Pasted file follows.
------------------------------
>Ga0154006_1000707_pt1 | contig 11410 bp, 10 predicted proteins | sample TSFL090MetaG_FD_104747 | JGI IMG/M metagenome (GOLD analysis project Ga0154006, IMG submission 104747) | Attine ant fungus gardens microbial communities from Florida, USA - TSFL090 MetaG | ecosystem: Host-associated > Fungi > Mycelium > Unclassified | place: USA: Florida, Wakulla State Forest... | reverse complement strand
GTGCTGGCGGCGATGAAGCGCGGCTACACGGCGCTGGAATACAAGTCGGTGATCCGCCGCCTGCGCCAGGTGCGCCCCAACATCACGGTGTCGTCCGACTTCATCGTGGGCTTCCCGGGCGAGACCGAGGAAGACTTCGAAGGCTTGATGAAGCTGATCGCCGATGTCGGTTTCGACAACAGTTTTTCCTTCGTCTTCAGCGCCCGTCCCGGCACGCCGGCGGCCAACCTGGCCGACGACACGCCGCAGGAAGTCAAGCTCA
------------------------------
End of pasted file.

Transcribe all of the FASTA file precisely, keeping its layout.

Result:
>Ga0154006_1000707_pt1 | contig 11410 bp, 10 predicted proteins | sample TSFL090MetaG_FD_104747 | JGI IMG/M metagenome (GOLD analysis project Ga0154006, IMG submission 104747) | Attine ant fungus gardens microbial communities from Florida, USA - TSFL090 MetaG | ecosystem: Host-associated > Fungi > Mycelium > Unclassified | place: USA: Florida, Wakulla State Forest... | reverse complement strand
GTGCTGGCGGCGATGAAGCGCGGCTACACGGCGCTGGAATACAAGTCGGTGATCCGCCGCCTGCGCCAGGTGCGCCCCAACATCACGGTGTCGTCCGACTTCATCGTGGGCTTCCCGGGCGAGACCGAGGAAGACTTCGAAGGCTTGATGAAGCTGATCGCCGATGTCGGTTTCGACAACAGTTTTTCCTTCGTCTTCAGCGCCCGTCCCGGCACGCCGGCGGCCAACCTGGCCGACGACACGCCGCAGGAAGTCAAGCTCA